abeautifulbluedeathcharle52232_fI’m not sure where I came across the name of Charles Finch – it may have been mentioned on someone’s blog, or I may have simply have been seduced by the cover somewhere, but I’m glad  I decided to put this on my Christmas list, and grateful to the Book God for buying it for me (I suspect that he wants to read it too)

The hero of A Beautiful Blue Death is Charles Lenox, a Victorian gentleman of leisure with a love for ancient history and travel, and a man who has clearly dabbled in amateur investigations in the past with some measure of success. It is winter in 1860’s London, and although he would prefer to be reading by a fire in his study, he gives in to the request of his childhood friend, and current neighbour, Lady Jane to look into the circumstances surrounding the death of a former maid from her household, who has been found at her new position apparently having committed suicide.

Of course the novel would be over fairly quickly if that were the case, and it becomes clear that the girl was poisoned, and Charles must find out why and by whom, both to satisfy himself and to keep his promise to Lady Jane.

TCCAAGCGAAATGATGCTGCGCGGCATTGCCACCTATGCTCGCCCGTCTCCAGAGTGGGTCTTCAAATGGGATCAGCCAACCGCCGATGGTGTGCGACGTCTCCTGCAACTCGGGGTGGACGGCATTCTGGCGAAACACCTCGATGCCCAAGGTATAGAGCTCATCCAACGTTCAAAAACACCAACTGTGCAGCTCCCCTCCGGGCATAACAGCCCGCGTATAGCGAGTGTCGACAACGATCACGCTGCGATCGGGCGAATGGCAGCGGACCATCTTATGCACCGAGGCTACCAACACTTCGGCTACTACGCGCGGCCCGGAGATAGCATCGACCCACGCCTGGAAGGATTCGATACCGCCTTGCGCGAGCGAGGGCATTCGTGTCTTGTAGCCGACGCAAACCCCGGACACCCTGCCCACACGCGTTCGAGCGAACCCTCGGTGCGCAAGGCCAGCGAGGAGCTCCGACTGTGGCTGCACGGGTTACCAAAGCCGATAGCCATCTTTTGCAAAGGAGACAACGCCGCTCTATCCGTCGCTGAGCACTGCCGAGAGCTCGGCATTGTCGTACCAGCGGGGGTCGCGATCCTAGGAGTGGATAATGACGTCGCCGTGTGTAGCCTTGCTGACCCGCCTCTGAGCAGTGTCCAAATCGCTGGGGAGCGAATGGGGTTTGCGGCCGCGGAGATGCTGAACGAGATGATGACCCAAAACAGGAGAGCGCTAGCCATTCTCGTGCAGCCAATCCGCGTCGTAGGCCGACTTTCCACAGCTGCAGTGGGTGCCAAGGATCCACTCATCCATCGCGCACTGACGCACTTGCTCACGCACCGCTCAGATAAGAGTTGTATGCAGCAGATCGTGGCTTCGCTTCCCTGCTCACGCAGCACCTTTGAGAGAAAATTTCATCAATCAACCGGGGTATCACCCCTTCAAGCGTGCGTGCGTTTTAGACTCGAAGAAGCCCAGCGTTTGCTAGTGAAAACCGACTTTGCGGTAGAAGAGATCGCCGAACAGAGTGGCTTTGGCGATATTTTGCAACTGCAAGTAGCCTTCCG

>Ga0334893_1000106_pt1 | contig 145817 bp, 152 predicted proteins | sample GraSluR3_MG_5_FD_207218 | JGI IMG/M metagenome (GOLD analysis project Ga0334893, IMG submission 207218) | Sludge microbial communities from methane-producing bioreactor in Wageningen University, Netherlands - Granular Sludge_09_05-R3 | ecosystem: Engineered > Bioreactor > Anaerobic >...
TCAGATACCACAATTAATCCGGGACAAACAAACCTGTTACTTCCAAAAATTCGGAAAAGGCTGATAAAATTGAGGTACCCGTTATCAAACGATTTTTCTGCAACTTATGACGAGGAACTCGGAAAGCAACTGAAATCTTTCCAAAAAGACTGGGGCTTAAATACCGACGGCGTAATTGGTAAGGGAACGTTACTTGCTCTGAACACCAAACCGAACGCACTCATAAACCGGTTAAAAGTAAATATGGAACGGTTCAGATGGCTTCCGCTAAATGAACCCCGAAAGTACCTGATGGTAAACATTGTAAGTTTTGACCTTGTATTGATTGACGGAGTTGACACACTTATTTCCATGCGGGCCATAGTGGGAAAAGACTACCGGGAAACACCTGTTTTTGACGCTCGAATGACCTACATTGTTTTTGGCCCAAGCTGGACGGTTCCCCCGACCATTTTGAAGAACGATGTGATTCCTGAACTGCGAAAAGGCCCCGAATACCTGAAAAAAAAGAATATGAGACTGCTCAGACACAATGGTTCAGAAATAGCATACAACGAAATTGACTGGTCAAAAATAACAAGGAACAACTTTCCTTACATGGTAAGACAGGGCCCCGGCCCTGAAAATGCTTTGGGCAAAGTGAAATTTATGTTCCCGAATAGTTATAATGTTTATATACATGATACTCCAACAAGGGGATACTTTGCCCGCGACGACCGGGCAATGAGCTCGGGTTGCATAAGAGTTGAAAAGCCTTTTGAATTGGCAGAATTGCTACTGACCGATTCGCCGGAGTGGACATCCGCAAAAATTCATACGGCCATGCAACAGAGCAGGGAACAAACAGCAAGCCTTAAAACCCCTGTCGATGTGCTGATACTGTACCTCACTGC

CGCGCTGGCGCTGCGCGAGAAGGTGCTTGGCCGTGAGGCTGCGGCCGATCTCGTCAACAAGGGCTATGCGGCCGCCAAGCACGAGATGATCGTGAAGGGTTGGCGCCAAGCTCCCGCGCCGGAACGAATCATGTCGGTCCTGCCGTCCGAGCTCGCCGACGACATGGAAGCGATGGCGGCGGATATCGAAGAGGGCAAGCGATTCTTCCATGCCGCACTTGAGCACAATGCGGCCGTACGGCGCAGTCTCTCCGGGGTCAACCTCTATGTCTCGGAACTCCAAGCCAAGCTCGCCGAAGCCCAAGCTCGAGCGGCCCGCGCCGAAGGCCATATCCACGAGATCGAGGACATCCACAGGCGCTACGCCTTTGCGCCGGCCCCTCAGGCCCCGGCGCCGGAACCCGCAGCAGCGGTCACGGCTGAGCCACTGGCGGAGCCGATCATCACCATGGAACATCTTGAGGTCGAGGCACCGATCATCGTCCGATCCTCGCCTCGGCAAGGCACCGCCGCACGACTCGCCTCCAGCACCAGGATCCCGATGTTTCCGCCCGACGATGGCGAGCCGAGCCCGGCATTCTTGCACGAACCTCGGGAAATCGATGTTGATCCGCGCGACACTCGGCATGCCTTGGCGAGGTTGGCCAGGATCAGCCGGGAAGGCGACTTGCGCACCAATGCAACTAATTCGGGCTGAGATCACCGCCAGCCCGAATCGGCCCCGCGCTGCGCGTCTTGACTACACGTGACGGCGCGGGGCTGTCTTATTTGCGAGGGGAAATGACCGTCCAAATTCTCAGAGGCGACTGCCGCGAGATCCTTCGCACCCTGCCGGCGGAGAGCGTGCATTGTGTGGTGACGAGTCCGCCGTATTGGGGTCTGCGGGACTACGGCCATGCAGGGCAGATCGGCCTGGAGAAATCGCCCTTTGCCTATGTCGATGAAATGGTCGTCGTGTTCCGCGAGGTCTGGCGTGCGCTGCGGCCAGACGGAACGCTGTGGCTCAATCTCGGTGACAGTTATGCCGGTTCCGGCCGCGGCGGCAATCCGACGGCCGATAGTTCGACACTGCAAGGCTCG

This was a very enjoyable read, to the extent that I stayed up well past my normal bedtime so that I could finish the story. Lenox is a really attractive leading man, his relationship with Lady Jane is nicely drawn, and there is a wonderful cast of supporting characters, particularly his brother Sir Edmund, who is a distinguished Parliamentarian but nevertheless wants to help with the investigation. The denouement was very satisfying, and I will be looking out for the sequel when it becomes available later this year.

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